With all physical events closed for the foreseeable future, RBM believes there is room for a virtual print exhibition.
A new print exhibition will open in June if all goes well. The 10,000m2 show is not located in Dusseldorf, or Birmingham nor any other location currently closed down to prevent the spread of Covid-19. Instead the Printing Expo is taking place in the cloud as a virtual exhibition which will be open at all hours, 365 days a year.
Wayne Beckett and Chris Watson, co directors of Resolve Business Management, are behind the concept. They have combined with IndustryExpo to fill a gap left by the postponement of Fespa and Drupa. The pair believe that there is an appetite among suppliers to find ways to show off products that had been due to launch in Germany in June and are betting that a 3D rendered virtual show is better than none.
Beckett has previously worked for Ipex and other trade shows and says that the new event will mirror as much as possible the reality of attending an IRL show. Exhibitors can book a certain amount of space and fill that with a 3D designed stand, a number of which will be ready for shows that will now not take place, says Beckett.
They can provide literature pick up points, demonstrations via video, the opportunity to chat to visitors and more. Visitors will register before entering the show and their details passed to exhibitors when downloading brochures or triggering a video through any number of hot spots on a stand.
Navigation is via a Google like series of arrows, while three quarter overviews of the hall and flat plans will help visitors find the booth they want to get to. Exhibitors will pay per virtual square metre, just like a conventional event. Some participants will opt for a double decker stand (no building regs, no stand fitters and none of the extras beloved of exhibition centres), while others can choose a 3.3 metre shell scheme.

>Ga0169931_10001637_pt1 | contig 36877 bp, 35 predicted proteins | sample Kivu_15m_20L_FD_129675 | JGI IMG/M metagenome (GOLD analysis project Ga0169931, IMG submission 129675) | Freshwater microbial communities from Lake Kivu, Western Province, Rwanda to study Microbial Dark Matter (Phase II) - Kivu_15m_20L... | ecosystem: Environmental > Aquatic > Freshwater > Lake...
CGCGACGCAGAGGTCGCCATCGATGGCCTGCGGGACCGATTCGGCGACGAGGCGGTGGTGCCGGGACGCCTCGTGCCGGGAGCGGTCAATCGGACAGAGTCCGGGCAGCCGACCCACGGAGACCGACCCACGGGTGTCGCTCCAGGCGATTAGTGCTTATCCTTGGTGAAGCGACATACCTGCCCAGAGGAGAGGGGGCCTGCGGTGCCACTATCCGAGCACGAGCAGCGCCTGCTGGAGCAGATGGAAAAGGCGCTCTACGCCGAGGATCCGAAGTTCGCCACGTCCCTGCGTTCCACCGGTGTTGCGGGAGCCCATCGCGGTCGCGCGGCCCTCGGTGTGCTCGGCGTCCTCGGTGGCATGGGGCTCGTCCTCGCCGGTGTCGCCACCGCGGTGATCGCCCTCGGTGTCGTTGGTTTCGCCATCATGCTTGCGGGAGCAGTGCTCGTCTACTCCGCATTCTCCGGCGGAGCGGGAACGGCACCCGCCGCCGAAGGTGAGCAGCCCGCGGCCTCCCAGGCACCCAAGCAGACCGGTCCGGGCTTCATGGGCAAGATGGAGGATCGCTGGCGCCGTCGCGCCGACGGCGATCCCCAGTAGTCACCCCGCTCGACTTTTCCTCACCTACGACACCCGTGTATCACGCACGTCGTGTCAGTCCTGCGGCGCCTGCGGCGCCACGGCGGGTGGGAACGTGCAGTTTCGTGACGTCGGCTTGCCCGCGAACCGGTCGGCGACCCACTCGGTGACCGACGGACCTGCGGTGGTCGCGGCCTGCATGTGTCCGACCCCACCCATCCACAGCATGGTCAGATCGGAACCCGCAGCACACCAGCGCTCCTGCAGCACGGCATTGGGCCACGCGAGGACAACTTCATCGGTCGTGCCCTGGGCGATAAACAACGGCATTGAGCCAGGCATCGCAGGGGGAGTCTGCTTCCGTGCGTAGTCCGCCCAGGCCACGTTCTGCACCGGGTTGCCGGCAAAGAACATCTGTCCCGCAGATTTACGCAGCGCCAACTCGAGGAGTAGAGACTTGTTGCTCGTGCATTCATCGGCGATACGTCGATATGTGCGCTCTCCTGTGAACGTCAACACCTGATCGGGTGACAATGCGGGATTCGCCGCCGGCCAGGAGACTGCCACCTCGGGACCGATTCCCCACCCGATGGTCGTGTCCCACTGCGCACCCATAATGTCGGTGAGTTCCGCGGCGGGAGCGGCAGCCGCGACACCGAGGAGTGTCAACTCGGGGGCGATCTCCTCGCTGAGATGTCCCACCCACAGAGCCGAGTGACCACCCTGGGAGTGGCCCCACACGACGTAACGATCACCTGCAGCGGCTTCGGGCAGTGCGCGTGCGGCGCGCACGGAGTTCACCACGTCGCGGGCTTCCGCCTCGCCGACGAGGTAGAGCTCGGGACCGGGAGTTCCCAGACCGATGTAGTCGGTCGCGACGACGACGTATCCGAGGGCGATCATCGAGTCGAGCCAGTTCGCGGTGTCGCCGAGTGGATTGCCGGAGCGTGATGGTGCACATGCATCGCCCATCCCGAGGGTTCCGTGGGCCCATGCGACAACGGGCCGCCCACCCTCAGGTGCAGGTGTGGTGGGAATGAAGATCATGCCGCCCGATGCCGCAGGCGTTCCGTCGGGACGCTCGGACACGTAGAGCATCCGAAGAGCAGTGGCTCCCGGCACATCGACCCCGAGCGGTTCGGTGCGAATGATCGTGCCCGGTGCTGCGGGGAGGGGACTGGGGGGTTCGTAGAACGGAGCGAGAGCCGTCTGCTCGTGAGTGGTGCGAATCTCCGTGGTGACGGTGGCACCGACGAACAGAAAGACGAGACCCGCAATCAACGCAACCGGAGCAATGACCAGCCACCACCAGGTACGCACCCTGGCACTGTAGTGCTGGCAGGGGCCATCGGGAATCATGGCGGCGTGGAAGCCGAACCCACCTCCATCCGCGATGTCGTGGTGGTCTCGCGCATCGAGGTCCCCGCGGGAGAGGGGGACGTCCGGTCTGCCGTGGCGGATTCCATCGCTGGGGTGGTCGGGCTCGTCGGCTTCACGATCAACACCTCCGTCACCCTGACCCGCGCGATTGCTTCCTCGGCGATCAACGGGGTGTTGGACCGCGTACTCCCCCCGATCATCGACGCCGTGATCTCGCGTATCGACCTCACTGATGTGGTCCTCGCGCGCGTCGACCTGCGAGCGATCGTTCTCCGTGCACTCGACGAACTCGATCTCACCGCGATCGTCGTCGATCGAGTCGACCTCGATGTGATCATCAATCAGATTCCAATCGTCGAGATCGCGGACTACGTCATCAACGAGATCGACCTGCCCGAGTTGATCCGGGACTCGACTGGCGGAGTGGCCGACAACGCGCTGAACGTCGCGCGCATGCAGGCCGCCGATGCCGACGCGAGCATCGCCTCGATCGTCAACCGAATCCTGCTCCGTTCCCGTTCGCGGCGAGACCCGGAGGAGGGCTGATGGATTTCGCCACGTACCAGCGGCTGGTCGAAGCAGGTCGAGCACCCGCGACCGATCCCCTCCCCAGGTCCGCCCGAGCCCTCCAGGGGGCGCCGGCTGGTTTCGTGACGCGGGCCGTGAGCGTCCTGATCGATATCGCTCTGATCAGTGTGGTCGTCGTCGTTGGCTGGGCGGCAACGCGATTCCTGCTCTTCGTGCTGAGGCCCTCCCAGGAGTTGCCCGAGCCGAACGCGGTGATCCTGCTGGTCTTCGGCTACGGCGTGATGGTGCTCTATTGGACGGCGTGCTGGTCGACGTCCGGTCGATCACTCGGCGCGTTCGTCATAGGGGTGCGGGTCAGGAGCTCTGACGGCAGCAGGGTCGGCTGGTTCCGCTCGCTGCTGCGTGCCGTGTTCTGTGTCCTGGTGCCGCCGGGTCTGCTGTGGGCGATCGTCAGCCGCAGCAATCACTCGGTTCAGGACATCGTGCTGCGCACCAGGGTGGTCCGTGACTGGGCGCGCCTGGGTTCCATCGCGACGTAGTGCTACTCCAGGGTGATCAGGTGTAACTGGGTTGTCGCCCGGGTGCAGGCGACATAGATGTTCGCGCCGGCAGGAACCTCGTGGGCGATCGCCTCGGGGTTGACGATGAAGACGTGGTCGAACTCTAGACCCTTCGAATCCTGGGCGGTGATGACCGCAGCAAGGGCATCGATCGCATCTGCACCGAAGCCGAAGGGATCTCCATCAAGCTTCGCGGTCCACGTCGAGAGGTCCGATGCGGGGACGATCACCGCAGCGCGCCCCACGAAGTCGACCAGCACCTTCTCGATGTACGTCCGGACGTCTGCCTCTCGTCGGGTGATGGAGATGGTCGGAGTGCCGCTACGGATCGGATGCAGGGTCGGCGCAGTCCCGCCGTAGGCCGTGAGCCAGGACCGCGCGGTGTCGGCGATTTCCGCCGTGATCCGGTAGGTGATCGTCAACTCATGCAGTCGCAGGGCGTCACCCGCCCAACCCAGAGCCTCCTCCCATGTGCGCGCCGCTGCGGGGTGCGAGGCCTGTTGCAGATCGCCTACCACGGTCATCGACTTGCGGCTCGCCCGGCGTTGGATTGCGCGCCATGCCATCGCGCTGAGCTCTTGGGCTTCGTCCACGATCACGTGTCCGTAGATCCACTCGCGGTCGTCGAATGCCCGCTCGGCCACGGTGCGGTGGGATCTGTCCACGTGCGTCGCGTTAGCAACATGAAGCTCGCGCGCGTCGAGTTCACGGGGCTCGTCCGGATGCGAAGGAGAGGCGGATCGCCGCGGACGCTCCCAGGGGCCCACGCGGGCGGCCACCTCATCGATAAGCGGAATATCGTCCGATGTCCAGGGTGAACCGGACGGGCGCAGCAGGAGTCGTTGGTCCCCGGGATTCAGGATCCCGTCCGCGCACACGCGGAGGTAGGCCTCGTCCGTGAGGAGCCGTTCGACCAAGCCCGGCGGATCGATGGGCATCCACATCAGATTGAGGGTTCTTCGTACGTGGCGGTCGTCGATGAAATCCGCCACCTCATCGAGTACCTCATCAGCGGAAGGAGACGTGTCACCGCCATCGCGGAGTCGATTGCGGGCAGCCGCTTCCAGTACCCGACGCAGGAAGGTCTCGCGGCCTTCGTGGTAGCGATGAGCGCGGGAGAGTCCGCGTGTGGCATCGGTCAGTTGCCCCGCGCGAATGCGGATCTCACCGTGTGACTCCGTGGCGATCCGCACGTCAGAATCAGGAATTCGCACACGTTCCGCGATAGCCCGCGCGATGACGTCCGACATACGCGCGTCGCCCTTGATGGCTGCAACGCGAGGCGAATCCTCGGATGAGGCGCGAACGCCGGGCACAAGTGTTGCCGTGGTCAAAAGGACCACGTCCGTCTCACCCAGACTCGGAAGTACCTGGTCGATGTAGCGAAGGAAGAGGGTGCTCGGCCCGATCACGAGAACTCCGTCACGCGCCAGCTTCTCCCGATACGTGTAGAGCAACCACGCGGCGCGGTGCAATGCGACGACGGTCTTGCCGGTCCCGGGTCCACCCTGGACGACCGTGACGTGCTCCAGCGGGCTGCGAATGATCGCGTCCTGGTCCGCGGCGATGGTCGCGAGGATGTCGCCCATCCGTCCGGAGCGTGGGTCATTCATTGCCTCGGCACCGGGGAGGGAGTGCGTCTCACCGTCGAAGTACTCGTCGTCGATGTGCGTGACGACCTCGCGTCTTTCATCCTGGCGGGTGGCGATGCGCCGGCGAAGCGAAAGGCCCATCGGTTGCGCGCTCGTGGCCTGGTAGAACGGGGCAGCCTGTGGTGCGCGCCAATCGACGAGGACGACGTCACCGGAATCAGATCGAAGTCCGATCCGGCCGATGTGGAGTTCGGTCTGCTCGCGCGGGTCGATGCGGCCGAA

The technology is being used on the Industry Show, an ‘event’ which went live earlier this year even though it is located in the cloud. “We went to see the technology platform a couple of weeks ago, and liked the potential of what we saw,” he says.
“We have already had numerous inquiries, including from one of the largest digital print companies that is supplying a 3D graphic of their latest press. They are talking to us about replicating their Drupa stand.
“We are talking to all the trade associations and will have a seminar area where they can run a presentation programme. This is driven in the same that a normal show would be driven.But it will not replace the physical shows.”
The aisles of the event will remain ghostly and devoid of other visitors or people manning the stands. Chance encounters will be missing as will the excitement created by the buzz of the crowd, and anyone used to video games will be expecting an assailant to appear at any time. But in a year when the expected industry event programme has been devastated, virtual reality may prove better than nothing.